I love gardening, flower gardening and vegetable gardening. My flower gardening is quite enjoyable but does not reap the same benefits as the vegetable garden.  Well, that is if my vegetable garden actually produced anything for us and not just for the woodchucks.  My vegetable gardening has gone through many phases with various results.  The garden is on a slightly sloped piece of land that is near the bottom of a hill.  Not the best place as it stays cooler and gets the first frost before the rest of the property.

First, I planted in the ground, in rows like most gardens.  That yielded very poor results.  The next year, I had the soil tested.  Amended it, fertilized, added compost and thought it would be good.  Not much better.  Okay, let’s try raised bed gardening the next year.  So, A few raised beds went in.  Lots of compost, some fertilizer and the results were not too bad.  Not like my Dad’s garden but there was a harvest.  So, the next year I added a bit more compost and stuff. I was excited to see what we would get. We got woodchucks. They are rascally critters.  They ate everything or almost everything.  I would beat them to very few things.  I tried lots of different scare tactics.  I sprinkled dried blood, fox urine, dog hair, made mobiles that clanked and so on.  They didn’t care.  I tried fencing in the raised beds.  I knew the squashes would find a way out but at least some would be safe.  Guess what, woodchucks can climb fencing.  After years of being beaten by the woodchucks, I just about gave up.  Then I tried planting in 5 gallon buckets and placed them close to the house.  Not bad.  I got a few tomatoes and the woodchucks are happy were they are.  But I was still not happy with the results.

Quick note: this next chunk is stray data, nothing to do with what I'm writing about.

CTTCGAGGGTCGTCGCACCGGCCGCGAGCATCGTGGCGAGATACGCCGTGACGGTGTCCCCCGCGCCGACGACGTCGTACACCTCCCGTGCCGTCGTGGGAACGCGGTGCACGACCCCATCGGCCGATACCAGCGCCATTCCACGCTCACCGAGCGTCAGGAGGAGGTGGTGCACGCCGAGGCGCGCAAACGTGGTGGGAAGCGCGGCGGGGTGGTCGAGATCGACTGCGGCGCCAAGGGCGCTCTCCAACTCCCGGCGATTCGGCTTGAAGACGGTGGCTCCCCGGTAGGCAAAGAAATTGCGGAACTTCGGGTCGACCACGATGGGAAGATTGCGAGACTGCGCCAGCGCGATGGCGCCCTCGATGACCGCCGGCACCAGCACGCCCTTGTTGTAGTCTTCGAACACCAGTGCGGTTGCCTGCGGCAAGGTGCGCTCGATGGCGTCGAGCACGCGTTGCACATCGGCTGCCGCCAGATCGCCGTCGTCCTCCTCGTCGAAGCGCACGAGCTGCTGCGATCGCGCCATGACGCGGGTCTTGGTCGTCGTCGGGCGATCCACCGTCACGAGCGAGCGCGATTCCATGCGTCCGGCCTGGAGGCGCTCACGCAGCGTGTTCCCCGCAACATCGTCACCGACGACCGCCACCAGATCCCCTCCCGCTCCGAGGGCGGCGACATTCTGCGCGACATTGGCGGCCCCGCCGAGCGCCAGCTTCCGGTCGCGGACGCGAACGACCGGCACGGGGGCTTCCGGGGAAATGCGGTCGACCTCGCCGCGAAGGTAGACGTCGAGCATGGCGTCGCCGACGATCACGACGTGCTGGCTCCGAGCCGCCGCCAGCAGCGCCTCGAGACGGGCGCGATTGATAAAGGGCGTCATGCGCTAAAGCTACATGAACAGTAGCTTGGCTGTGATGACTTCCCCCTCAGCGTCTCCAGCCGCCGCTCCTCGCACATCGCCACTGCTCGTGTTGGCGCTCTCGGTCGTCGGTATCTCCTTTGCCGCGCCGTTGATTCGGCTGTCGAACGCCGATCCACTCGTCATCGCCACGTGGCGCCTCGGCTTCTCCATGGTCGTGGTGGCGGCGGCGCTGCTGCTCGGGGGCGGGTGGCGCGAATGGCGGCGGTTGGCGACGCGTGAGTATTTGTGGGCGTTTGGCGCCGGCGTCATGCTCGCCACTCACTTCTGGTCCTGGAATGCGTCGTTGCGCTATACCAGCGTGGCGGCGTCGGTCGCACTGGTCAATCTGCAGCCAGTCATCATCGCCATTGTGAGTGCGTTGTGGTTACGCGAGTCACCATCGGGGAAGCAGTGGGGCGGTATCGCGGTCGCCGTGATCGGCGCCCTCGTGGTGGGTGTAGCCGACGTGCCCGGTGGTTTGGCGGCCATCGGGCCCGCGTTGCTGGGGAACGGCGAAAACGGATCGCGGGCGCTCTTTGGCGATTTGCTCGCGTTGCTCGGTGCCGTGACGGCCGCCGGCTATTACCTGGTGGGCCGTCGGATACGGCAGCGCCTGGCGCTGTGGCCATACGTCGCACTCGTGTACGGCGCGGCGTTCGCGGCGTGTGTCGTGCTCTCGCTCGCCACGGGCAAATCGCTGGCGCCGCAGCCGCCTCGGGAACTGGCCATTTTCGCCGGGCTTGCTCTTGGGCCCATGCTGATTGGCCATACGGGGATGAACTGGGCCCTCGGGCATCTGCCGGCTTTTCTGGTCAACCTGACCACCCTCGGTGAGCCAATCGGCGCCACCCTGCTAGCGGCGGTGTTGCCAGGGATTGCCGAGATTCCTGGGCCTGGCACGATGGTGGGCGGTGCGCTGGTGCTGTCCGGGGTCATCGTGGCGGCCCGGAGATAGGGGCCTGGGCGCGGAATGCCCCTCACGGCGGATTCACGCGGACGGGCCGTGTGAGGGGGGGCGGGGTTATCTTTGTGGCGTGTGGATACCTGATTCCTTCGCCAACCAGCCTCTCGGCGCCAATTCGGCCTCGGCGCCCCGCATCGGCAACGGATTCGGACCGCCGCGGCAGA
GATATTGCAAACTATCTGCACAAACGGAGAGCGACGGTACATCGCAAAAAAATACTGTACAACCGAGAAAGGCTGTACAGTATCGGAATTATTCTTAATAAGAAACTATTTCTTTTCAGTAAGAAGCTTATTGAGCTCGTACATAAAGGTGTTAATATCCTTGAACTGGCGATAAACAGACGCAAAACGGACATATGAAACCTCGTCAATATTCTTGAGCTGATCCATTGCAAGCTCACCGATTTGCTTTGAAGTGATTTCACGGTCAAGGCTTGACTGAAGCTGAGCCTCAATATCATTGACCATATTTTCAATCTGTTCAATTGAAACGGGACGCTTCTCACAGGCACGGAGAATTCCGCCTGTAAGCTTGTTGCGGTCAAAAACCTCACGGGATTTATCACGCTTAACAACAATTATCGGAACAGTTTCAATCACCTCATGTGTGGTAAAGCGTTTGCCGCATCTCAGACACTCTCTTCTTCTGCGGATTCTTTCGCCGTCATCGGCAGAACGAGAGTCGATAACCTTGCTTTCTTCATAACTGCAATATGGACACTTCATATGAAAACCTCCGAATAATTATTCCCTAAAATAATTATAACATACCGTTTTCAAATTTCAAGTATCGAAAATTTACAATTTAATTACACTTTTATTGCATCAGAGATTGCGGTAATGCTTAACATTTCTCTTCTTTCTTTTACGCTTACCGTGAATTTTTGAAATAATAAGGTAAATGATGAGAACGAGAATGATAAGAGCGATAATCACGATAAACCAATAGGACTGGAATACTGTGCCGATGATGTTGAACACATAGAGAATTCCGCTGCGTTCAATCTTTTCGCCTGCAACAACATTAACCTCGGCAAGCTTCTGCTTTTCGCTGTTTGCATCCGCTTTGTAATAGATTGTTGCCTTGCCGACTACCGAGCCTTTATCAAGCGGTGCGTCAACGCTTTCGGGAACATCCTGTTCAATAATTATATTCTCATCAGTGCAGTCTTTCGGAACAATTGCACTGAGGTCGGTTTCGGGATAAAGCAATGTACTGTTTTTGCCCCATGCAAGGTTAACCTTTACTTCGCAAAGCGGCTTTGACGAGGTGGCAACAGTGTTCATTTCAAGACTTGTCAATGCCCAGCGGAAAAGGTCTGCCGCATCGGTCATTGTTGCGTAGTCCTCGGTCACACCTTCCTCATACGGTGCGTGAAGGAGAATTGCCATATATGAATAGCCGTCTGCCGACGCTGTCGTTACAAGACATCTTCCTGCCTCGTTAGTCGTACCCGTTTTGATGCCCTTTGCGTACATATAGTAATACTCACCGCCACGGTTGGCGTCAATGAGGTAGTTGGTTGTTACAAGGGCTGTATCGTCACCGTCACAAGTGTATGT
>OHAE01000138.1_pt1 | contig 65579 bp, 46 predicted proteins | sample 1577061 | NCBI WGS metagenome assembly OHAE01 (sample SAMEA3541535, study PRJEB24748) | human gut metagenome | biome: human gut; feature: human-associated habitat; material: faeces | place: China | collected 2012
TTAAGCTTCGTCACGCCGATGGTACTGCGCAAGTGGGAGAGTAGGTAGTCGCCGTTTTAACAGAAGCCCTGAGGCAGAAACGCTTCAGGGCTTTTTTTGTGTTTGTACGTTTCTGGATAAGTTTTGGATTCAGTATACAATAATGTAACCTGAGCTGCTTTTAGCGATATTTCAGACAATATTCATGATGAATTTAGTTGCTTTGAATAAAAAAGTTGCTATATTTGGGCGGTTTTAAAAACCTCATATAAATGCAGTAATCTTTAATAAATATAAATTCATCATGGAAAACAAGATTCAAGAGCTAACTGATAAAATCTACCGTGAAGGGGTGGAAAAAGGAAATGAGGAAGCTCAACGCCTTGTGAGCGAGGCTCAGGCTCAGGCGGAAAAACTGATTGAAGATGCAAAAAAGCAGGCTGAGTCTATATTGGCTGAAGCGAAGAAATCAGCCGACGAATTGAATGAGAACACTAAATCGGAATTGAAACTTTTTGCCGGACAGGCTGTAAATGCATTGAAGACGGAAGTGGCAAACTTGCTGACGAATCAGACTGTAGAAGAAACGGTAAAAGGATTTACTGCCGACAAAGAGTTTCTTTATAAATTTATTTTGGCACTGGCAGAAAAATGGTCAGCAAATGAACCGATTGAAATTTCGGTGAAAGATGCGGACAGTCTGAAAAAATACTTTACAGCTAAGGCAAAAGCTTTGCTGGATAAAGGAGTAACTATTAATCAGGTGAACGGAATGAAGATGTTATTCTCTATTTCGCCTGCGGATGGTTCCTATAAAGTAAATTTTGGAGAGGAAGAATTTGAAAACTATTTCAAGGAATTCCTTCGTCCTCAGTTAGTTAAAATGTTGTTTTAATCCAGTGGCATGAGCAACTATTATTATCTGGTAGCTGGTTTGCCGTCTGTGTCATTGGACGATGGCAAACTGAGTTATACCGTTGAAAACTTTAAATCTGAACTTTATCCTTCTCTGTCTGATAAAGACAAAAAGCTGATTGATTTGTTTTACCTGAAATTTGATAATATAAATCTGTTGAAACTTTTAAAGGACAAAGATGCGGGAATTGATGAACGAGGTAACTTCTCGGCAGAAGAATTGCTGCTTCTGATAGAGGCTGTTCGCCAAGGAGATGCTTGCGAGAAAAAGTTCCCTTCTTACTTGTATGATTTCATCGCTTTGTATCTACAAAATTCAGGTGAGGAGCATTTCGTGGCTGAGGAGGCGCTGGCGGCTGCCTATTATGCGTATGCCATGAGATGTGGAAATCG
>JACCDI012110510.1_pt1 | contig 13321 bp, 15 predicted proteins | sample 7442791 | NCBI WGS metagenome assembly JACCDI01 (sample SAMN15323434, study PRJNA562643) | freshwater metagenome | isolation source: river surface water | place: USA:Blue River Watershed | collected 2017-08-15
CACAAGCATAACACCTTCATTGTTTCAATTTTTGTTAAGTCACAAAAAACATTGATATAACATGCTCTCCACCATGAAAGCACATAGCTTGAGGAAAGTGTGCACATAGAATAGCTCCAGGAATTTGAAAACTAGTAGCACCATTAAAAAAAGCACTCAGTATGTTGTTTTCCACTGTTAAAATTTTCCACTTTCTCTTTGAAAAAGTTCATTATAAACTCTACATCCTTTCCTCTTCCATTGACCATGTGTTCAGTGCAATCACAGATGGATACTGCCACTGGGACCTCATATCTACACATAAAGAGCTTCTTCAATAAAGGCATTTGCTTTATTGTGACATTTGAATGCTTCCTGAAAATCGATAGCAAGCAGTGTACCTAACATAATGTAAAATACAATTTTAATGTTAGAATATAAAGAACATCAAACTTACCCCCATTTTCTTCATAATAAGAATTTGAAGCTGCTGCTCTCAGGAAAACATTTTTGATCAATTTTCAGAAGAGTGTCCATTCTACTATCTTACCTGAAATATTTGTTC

This year a new experiment, I am going to try Straw Bale Gardening.  This year I am just going to do tomatoes to see how it works.  I am also going to still plant in my buckets so I can compare the results.

For those that have never heard of Straw Bale Gardening here are the basics.  You take a bale of straw, NOT hay.  Straw is just the stems and not the seed heads.  Set the bale on the ground with the strings that wrap the bale on the sides not on the ground.  Most straw bales have a top and a bottom.  You want the top up, the cut end of the straw so you see lots of holes.  You will plant directly in the straw but you want to condition it first.  You take 1/2 cup of regular grass fertilizer and sprinkle on top of the whole bale.  Make sure your fertilizer does not have weed killer in it.  Wet it down.  You do this every other day for about a week (6 days) making sure on the opposite days the bale is still wet.  Then for the next 3 days sprinkle 1/4 cup of fertilizer and water it in.   Day 10, you sprinkle 1 cup of 10-10-10 fertilizer and water in.  Day 12 plant.

The straw will break down and as it does, it produces heat. The plants will enjoy the extra warmth.  Keeping it watered is important as the water will drain but you don’t have to worry so much about excess water like you do when you have a wet summer.


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